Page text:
The attached photograph is provided by Armati on the kit box cover, which is acknowledged with thanks, as it does clarify a number of matters described below in the construction information.
The history of this vessel is described on the kit box cover in Italian.
"Progettate da Frederick Henrik Chapman in funzione delle operazioni militari svedesi nell'arcipleago di Finlandia, le cannoniere svedesi particolarmente adatte alla guerra nei fiordi.
Construite nel 1775 piecole e potentemente armate, erano grado di sparare e di sparcare uomini e artiglieira"
This is translated as follows:-
"Designed by Frederick Henrik Chapman in accordance with the Swedish military operations in the archipelago of Finland, the Swedish gunboats particularly suited to war in the fjords. Built in 1775, they were able to shoot and scatter men and artillery."
This Amati kit was purchased from Modellers Central on the spur of a moment when it was seen in their newsletter. It looked to be quite unique with a certain amount of challenge but also containing very little rigging. Although it is suggested to be a suitable model for beginners, the kit does not contain written instructions and therefore the large plan provided has to be followed with care and precision!
Unfortunately no photographs were taken of the initial stages of construction and the attached shows the profile of the completed stage. A number of comments and observations of the planking and other aspects follow below.
Basically the framing was quite straight forward and the frames had to be shaped as usual to accommodate the planking. However, they did not take account of the need for the shape to dip sharply at the waterline as explained below. Such modifications were made 'on the run '. The decks fitted quite well and the decking itself was no problem.
This shows clearly the hull shape and the tapering to the stern as described below.
From the profile above, it can be seen the hull form is relatively unusual. It has a bulbous bow which gradually tapers down to a narrow feature after deck. The photo below clearly shows this. Although not so clear in any photograph is that the hull, below the third planking, sheers inwardly forming a distinctive shallowing of the hull at the waterline. The model is a single planked type using 3x1 walnut timber which, as is known, is very prone to splitting during the bending process. Thus caution was used to avoid such, with some success. Nevertheless a great deal of tapering was required from stem to stern as the design required, as can be seen in the profile photo above. It transpired that the timber frames needed considerable attention in order to follow the overall shape.
When this was sanded down to satisfaction, the hull was sealed and then painted in the colours prescribed, prior to any deck work proceeding. The thwarts, as shown, were mounted on small 4x4 walnut blocks on the lower deck, at a suitable height to rest under the upper deck line. The handrail supports - already provided in the kit - had to be mounted close to the edge of the upper deck and then have the 3x2 handrail (again suitably shaped) fitted 'atop'. As the supports were 'minute' it was not possible to underpin them so instant glue had to used top and bottom to ensure a strong finish. During the process of fitting the ringbolts for attaching the rigging, placement of the hatch grids, the windlass and so forth, it was not uncommon to have hands around the hull and hard to avoid pressure on the handrails. Needless to say. they were dislodged on at least three occasions and had to be re-glued! Finally the horizontal boom was secured between a post mounted at the head of the well deck to the aftermost position of the upper deck. It is yet to be confirmed what purpose this serves other than to securethe inner end of the steering arm.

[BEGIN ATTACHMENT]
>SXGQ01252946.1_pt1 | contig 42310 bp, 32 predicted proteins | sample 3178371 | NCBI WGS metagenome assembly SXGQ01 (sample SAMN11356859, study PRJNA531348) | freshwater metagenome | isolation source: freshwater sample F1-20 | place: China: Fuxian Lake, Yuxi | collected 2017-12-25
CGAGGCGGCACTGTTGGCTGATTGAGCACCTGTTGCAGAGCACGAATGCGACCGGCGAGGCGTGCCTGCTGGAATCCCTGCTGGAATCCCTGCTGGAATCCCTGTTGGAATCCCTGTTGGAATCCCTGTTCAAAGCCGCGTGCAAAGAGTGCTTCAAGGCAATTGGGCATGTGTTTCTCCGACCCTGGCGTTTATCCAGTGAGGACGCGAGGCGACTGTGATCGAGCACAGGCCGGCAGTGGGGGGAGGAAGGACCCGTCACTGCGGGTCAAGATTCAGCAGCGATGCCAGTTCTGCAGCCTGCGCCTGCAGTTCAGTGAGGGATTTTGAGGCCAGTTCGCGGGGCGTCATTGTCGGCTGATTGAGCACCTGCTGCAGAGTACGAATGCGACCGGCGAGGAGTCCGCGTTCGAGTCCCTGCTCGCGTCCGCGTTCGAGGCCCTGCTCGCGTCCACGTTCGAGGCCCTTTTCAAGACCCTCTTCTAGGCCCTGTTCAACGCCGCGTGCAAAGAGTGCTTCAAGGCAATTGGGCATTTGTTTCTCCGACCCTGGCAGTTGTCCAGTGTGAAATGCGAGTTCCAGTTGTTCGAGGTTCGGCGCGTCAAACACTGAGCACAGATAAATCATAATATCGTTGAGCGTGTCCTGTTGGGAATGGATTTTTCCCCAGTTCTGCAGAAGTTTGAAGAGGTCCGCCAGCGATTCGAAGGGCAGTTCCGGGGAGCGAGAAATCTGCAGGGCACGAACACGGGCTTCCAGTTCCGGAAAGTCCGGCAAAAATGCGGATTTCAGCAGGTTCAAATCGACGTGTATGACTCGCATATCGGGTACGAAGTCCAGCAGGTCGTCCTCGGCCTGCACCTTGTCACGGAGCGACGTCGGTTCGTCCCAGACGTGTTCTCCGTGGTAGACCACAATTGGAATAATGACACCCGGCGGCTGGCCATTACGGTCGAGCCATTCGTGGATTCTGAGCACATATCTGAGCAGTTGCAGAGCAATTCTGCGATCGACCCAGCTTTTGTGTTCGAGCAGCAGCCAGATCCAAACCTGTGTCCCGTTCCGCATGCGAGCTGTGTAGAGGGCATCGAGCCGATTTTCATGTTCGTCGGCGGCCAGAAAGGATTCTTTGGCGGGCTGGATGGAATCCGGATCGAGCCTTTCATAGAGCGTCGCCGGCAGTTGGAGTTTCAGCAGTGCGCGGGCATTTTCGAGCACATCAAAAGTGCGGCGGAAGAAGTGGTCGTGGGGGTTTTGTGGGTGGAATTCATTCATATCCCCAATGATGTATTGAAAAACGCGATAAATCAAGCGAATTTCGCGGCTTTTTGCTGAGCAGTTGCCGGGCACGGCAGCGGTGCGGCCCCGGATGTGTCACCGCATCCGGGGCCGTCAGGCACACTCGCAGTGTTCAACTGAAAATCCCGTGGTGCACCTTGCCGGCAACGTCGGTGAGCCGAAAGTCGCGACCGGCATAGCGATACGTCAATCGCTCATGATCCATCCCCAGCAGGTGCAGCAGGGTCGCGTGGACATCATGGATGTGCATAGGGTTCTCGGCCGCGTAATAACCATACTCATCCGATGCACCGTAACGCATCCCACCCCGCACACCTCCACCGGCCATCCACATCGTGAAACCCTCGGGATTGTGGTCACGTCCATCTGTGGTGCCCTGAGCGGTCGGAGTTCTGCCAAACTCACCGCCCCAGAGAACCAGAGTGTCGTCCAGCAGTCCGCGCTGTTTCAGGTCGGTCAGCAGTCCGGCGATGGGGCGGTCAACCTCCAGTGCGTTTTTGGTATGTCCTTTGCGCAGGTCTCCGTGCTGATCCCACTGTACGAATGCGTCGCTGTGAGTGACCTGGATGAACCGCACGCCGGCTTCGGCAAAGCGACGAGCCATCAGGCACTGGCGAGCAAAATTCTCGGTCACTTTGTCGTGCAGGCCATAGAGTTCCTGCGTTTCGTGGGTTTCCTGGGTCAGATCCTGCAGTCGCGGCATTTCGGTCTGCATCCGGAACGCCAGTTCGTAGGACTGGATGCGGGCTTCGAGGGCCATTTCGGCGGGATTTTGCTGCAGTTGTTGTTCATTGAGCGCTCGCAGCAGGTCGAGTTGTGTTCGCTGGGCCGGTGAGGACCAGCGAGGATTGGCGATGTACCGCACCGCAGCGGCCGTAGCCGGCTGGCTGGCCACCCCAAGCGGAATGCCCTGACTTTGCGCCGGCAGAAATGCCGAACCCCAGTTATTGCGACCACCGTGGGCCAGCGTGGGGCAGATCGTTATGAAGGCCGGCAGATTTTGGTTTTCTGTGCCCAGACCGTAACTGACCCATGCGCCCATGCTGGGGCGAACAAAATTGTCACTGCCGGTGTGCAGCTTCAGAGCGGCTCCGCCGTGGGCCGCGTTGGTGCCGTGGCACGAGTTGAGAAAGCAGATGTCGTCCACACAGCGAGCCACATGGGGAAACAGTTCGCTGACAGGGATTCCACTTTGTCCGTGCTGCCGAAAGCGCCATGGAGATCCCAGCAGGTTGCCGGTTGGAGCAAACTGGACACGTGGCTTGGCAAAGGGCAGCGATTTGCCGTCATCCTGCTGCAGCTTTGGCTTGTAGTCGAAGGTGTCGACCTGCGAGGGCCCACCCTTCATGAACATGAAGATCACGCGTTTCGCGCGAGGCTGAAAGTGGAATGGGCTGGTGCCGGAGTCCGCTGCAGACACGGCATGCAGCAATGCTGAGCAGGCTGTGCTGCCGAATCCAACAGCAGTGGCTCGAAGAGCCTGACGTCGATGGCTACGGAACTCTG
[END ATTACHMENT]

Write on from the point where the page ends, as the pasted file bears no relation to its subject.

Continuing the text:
Having not seen a rudder system of this type, and without specific instructions available, it provides an interesting challenge to calculsate the exact angles to fit the rudder hinges and the height and position of the 'V topped' post on which to rest the steering arm. This was achieved by trial and error before glueing into position.
Now we see the Foremast and the Mainmast in position and glued. The foremast has its forestay and backstay made fast plus two shrouds on each side rope attached to ringbolts on deck rather than to the traditional channel and dead eye strap.
NOTE: No ratlines can be used on this vessel so no doubt much use made of bosun's chairs!
In this case, traditional methods are used to rig and secure the anchors although the actual physical processes are hampered by the extreme smallness of the of the components involved.
This aspect shows more clearly the anchor and rigging described above.
With the completion of the rigging of the foremast and then the mainmast, the next task was to make the sails - their size in accordance with the measurements on the large plan previously described. Being such a small model wih an unusual rig, there had been no really clear indication of the point on which to secure on the plan. However, there is a large clear photograph on the box cover which, unfortunately, has a substantially different rig for the sails. It was found this was much more logical to use and hence adopted. Some adjustments then had to be made to the sails size to allow for the correct angles of setting.
Since this photo was taken, coiled ropes have been placed on the extreme stern section, to conform with the detail shown in the box cover photograph.
All that remains now is for a base plate to be made, a perspex cover to be ordered and a nameplate designed, and someone who likes it!!